As we progressed I perceived a gradual advance in the apparent affluence of the areas we were passing through. This was backed-up by the initially-sporadic then increasingly-frequent appearance of beloved western brands such as Subway, Dominoes, McDonald's and Rentokil. We eschewed, however, the typical British custom of taking a McToilet break and instead sampled the facilities at various other roadside establishments. These occasional stoppages, necessary when all other stoppage had failed, entailed engaging in something of a 'bowel-movement bingo' ; Would there be toilet-paper? Would there be a toilet-seat? Would there be a toilet at all, or a one of those squatting holes I worry I might lack the physicality to actually use, having been seriously neglecting leg-day lately.

    Our only other 'stop' category was those to replenish the stocks necessary to require the former. We purchased and consumed a wide array of snacks to sate our hunger, pass the time and distract from the growing tedium of each other's company. I particularly enjoyed the bar of Dairy Milk Bubbly I bought, which was offered a bulkier and oddly creamier take on the bars offered in England. As a result of thickness, Charlotte initially mistook it for a choc-ice.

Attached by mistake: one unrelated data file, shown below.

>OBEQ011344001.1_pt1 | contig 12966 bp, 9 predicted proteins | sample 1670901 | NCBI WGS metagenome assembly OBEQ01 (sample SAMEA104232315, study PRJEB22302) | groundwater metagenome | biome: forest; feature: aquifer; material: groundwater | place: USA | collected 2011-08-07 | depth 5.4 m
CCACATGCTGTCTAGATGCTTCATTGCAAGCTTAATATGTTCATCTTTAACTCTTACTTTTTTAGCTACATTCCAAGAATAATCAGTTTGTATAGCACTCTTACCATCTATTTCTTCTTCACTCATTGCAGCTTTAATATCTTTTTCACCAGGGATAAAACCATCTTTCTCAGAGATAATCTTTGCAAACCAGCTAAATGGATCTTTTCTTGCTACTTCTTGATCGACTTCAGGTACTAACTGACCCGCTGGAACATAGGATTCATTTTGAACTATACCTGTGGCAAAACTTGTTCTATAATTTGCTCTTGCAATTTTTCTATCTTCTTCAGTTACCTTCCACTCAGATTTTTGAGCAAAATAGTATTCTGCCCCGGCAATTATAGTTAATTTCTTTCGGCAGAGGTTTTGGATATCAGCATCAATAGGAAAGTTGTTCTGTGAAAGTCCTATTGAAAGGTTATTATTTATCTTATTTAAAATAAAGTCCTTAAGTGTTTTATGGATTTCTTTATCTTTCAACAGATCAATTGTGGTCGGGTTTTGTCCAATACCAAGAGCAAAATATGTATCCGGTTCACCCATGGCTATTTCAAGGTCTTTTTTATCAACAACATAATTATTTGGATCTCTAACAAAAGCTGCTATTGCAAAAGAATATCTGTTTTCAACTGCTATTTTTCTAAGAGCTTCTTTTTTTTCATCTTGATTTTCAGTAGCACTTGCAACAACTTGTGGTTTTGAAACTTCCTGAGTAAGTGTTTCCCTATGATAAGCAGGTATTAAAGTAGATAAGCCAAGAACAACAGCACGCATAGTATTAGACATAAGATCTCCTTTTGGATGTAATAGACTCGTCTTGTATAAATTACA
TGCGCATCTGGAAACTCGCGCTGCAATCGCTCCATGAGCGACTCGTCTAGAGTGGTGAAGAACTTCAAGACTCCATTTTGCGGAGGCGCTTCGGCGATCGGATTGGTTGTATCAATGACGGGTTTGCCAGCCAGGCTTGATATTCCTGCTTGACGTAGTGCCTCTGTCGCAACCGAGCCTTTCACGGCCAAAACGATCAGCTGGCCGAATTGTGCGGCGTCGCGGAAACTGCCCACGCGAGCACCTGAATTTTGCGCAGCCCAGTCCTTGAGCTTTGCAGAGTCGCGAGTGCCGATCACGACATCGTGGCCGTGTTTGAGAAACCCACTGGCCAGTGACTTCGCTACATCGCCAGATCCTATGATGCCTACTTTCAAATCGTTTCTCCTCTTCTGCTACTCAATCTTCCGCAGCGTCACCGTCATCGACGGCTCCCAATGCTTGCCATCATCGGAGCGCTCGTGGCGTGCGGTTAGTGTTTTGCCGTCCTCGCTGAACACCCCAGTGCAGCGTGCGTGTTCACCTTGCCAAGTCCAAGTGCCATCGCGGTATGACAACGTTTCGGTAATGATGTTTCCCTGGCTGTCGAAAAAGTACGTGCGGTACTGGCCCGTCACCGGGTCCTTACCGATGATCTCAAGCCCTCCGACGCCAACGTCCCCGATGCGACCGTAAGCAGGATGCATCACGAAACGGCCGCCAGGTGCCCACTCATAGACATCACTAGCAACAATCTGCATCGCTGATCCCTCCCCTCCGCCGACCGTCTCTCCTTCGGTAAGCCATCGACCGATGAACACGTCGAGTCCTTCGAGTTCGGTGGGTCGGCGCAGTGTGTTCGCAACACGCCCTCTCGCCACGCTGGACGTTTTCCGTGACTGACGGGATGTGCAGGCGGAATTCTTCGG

Eventually arriving in Bangalore, we checked into a beautiful hotel where David and I were able to enjoy our first hot shower in five days. Separately, I hasten to add, our flight/room/bed-sharing throughout this week rendering bathroom-moments our only times of actual personal privacy.

    After a day sustaining ourselves on crisps, biscuits and cakes we decided to give our arteries a real run for their money and have dinner at Pizza Hut. Sensibly ordering their most famous dish, David and I's food arrived without issue. Charlotte however ordered some saucy, shaped wheat-dough mixture that arrived cold and wasn't up to much when reheated. Let this be a lesson; all non topped-flatbread offerings are an affront to the Hut's menu and we should vote with our mouths and boycott these imposters (impastas?) and enable demand/supply dynamics to determine their discontinuation. Except Ice Cream Factory.
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  • Day4